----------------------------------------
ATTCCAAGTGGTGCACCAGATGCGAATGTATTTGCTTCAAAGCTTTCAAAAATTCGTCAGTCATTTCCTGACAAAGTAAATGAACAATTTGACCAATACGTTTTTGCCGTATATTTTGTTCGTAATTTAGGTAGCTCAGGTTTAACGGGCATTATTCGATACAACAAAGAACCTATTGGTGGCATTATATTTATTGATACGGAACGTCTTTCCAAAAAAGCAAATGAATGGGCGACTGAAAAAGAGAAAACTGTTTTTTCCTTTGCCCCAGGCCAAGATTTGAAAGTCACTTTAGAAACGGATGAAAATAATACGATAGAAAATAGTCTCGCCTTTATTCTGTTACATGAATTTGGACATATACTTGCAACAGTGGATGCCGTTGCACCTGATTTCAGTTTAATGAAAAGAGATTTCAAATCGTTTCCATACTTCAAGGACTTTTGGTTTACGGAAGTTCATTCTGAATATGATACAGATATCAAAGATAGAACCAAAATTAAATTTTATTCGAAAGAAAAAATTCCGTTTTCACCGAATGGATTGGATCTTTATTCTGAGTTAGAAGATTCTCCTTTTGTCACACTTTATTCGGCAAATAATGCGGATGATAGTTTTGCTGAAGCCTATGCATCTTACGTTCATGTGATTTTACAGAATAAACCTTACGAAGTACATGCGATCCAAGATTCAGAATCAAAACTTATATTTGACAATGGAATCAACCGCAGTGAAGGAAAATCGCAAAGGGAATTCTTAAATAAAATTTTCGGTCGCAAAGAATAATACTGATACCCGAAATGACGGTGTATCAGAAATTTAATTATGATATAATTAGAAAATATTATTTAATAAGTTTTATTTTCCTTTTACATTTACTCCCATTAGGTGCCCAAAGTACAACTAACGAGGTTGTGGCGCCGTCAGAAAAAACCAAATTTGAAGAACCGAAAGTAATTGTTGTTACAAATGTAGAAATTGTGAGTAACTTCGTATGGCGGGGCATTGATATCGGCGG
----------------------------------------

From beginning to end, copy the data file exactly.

ATTCCAAGTGGTGCACCAGATGCGAATGTATTTGCTTCAAAGCTTTCAAAAATTCGTCAGTCATTTCCTGACAAAGTAAATGAACAATTTGACCAATACGTTTTTGCCGTATATTTTGTTCGTAATTTAGGTAGCTCAGGTTTAACGGGCATTATTCGATACAACAAAGAACCTATTGGTGGCATTATATTTATTGATACGGAACGTCTTTCCAAAAAAGCAAATGAATGGGCGACTGAAAAAGAGAAAACTGTTTTTTCCTTTGCCCCAGGCCAAGATTTGAAAGTCACTTTAGAAACGGATGAAAATAATACGATAGAAAATAGTCTCGCCTTTATTCTGTTACATGAATTTGGACATATACTTGCAACAGTGGATGCCGTTGCACCTGATTTCAGTTTAATGAAAAGAGATTTCAAATCGTTTCCATACTTCAAGGACTTTTGGTTTACGGAAGTTCATTCTGAATATGATACAGATATCAAAGATAGAACCAAAATTAAATTTTATTCGAAAGAAAAAATTCCGTTTTCACCGAATGGATTGGATCTTTATTCTGAGTTAGAAGATTCTCCTTTTGTCACACTTTATTCGGCAAATAATGCGGATGATAGTTTTGCTGAAGCCTATGCATCTTACGTTCATGTGATTTTACAGAATAAACCTTACGAAGTACATGCGATCCAAGATTCAGAATCAAAACTTATATTTGACAATGGAATCAACCGCAGTGAAGGAAAATCGCAAAGGGAATTCTTAAATAAAATTTTCGGTCGCAAAGAATAATACTGATACCCGAAATGACGGTGTATCAGAAATTTAATTATGATATAATTAGAAAATATTATTTAATAAGTTTTATTTTCCTTTTACATTTACTCCCATTAGGTGCCCAAAGTACAACTAACGAGGTTGTGGCGCCGTCAGAAAAAACCAAATTTGAAGAACCGAAAGTAATTGTTGTTACAAATGTAGAAATTGTGAGTAACTTCGTATGGCGGGGCATTGATATCGGCGG